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STATE OF THE CITY Mayor touts Beaumont momentum

March 1, 2019

From $10 million in road repairs to an 18 percent increase in revenues from hotel room taxes and estimates Beaumont will hit its largest population totals ever in 2019, the city’s headed in the right direction, according to Mayor Becky Ames.

After telling Beaumont Chamber of Commerce Thursday lunch attendees she has a particularly rosy view of the city, Ames recounted more than a dozen projects the city is starting or has recently completed, earning her State of the City address more than one lengthy round of applause.

“Nothing happens without a group of people that are committed to doing what’s right and they think is purposeful for our citizens,” she said, noting that while she’s the one presenting the projects, many people have been involved.

Ames is facing re-election in May. She has four challengers — Bill Lambert, Joshua Yates, Geary Senigaur Jr. and Jude Paredez.

After briefly detailing the city’s budget, which Ames says is healthy and sends the most money to the police and fire departments, she told attendees of $10 million the city borrowed to repair roads in 2019 and 2020.

Each year will see $5 million in dedicated streets funding — a combined total that will end up being more than the city’s ever spent on repairing roads, she said.

“Streets are one of our biggest challenges and I think most cities would agree with me because they’re very expensive and everybody wants their street fixed,” she said.

Ames also noted the city’s created its first mixed-use street on Magnolia Avenue, which has space for bikes and cars. It’s also used natural gas royalty earnings from production at the city’s Municipal Airport to pay for improvements to Washington Boulevard, Seventh Street and the create the Northwest Parkway.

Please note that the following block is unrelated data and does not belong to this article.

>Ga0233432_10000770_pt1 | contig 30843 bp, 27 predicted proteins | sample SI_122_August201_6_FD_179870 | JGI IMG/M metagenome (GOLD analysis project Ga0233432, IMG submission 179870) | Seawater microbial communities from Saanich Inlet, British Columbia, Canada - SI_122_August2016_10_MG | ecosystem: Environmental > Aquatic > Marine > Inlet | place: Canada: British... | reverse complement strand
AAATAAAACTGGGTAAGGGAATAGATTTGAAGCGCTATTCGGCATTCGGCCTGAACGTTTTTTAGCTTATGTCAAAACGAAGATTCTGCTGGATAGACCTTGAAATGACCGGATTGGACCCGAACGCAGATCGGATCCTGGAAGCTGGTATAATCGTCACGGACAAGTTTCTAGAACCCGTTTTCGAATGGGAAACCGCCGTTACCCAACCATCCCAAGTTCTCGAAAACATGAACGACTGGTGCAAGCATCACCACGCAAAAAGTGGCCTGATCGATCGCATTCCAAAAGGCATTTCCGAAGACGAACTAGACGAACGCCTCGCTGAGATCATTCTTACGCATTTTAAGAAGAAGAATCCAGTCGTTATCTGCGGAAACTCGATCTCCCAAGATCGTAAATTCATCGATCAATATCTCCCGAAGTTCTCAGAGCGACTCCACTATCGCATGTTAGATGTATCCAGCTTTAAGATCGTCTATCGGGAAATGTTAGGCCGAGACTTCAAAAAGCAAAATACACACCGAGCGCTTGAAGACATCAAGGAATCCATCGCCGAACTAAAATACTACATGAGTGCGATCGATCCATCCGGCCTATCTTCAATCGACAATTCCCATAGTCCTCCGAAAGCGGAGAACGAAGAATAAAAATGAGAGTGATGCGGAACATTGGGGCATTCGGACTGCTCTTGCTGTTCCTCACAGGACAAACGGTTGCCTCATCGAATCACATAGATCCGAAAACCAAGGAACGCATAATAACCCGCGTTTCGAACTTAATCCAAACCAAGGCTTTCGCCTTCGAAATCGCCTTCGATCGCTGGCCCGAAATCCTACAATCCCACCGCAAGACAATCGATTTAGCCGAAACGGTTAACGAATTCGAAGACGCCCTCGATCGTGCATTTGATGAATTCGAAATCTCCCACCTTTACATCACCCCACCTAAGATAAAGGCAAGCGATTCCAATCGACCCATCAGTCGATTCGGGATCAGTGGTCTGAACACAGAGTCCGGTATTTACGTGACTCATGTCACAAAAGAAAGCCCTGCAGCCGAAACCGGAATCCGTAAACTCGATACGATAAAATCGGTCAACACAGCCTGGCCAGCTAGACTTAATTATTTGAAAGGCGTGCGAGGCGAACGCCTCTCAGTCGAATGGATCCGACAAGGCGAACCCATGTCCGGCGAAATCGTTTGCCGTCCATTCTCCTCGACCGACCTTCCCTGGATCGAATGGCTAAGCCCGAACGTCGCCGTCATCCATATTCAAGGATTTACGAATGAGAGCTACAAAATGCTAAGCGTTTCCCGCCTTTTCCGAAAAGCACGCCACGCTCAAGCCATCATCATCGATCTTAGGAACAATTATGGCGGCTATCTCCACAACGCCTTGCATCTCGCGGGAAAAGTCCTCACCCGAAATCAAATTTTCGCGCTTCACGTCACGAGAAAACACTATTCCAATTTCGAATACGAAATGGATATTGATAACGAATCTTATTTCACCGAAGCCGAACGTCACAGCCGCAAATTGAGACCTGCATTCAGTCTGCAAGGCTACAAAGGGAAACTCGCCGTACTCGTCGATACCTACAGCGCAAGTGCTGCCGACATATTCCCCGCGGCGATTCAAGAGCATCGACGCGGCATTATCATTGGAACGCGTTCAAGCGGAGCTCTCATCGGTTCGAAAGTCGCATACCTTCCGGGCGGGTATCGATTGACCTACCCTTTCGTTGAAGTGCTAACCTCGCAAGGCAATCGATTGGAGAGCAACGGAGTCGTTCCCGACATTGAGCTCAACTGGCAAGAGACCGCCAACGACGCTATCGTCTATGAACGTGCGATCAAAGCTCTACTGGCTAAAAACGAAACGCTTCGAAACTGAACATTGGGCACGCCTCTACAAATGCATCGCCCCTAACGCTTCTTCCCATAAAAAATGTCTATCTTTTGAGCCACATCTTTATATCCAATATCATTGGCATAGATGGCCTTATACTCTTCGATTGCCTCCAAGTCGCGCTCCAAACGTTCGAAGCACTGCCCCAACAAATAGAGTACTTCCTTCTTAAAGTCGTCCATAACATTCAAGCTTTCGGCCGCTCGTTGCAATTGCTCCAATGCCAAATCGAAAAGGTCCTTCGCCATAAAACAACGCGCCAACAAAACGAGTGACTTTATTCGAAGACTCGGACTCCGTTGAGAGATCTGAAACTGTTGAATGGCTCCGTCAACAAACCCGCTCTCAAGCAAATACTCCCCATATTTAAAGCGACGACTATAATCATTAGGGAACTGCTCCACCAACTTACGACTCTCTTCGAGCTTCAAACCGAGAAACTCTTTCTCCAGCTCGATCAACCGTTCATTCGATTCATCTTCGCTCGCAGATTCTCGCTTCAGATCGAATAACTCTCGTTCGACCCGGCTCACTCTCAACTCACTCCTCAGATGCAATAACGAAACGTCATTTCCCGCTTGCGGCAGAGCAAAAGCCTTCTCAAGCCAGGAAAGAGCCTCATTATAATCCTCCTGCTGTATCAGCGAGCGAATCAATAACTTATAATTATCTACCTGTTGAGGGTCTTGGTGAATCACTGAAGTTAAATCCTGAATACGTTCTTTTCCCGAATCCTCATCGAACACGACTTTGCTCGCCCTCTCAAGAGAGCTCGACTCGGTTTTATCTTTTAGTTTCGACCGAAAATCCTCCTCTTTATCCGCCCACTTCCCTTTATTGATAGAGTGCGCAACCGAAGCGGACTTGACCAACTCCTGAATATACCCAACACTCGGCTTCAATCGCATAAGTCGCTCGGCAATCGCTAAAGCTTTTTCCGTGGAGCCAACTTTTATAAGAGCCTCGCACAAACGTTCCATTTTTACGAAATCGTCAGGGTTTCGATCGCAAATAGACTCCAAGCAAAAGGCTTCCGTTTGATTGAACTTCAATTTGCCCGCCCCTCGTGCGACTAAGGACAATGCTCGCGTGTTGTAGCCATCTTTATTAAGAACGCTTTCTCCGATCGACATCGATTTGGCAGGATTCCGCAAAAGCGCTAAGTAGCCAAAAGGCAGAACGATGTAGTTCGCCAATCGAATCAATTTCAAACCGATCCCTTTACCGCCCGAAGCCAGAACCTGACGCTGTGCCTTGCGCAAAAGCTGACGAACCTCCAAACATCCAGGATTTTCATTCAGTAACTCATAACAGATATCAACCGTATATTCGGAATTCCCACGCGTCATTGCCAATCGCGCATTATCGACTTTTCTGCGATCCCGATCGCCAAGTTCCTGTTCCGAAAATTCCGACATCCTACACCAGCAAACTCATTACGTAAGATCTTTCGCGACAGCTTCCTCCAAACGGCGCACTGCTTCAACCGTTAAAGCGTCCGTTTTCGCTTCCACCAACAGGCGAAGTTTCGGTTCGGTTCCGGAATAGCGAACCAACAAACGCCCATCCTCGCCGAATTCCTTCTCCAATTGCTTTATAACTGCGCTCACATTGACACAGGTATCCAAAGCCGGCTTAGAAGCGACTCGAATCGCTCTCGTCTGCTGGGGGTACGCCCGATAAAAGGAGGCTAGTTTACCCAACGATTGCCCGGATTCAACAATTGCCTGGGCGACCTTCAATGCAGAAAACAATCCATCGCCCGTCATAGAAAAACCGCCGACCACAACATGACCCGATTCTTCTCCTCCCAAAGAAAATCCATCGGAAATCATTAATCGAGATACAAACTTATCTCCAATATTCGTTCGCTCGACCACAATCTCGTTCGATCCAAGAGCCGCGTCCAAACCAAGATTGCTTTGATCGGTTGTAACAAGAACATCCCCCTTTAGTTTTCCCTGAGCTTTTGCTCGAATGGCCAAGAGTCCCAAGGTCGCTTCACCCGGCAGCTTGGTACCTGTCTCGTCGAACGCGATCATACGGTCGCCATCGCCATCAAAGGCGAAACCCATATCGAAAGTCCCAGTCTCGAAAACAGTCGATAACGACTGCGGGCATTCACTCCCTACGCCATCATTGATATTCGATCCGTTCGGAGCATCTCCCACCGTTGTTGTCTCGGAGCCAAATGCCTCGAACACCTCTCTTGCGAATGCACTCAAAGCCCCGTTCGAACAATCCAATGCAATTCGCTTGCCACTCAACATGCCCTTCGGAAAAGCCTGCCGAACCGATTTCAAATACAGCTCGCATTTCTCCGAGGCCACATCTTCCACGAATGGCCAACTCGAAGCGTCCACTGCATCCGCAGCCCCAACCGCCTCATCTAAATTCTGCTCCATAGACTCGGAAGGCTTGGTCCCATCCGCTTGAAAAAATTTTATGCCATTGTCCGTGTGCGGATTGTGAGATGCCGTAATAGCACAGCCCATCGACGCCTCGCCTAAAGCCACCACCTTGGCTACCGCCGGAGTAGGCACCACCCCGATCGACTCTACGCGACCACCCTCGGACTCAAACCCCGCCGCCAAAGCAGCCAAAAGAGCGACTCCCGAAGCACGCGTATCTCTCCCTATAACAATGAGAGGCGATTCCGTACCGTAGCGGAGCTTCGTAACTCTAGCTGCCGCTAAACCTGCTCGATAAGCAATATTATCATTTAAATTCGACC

In terms of projects that have seen more behind-the-scenes work, Ames discussed the stabilization of Riverfront Park and improvements to the city’s water system, all of which were damaged during Tropical Storm Harvey.

The city hasn’t been able to start on Riverfront Park, which will include stabilizing the shore where it was pushed back by the storm, because that would make it ineligible for funding from the Federal Emergency Management Agency.

But Ames said she’s hopeful that money will come relatively soon and only require a 10 percent match from the city — a far cry from the $23.34 million total cost.

Work on repairing the water system is expected to begin this summer with a few smaller fixes the city can cover the cost for. City staff is looking into financing options for larger-scale water projects that could include building a whole new water system that is expected to better protect the city from losing water in another storm like Harvey.

Ames then briefly touched on a variety of other improvements to the city, including a 10 percent drop in crime from 2017 to 2018, the expansion or relocation of several companies to the Beaumont area, Fire Station No. 1 near Babe D. Zaharias Park in Beaumont and plans to renovate part the Tyrrell Park Community Center, among many other accolades.

She also said Beaumont is also expected to see a population over 120,000 — beating a record of 119,175 set in 1960, according to the Texas Almanac.

“The preliminary indications say Beaumont will grow this year,” she said, adding to statements made earlier in the address that experts expect Beaumont’s recent economic growth means it’ll be “be booming for years to come.”

kaitlin.bain@beaumontenterprise.com

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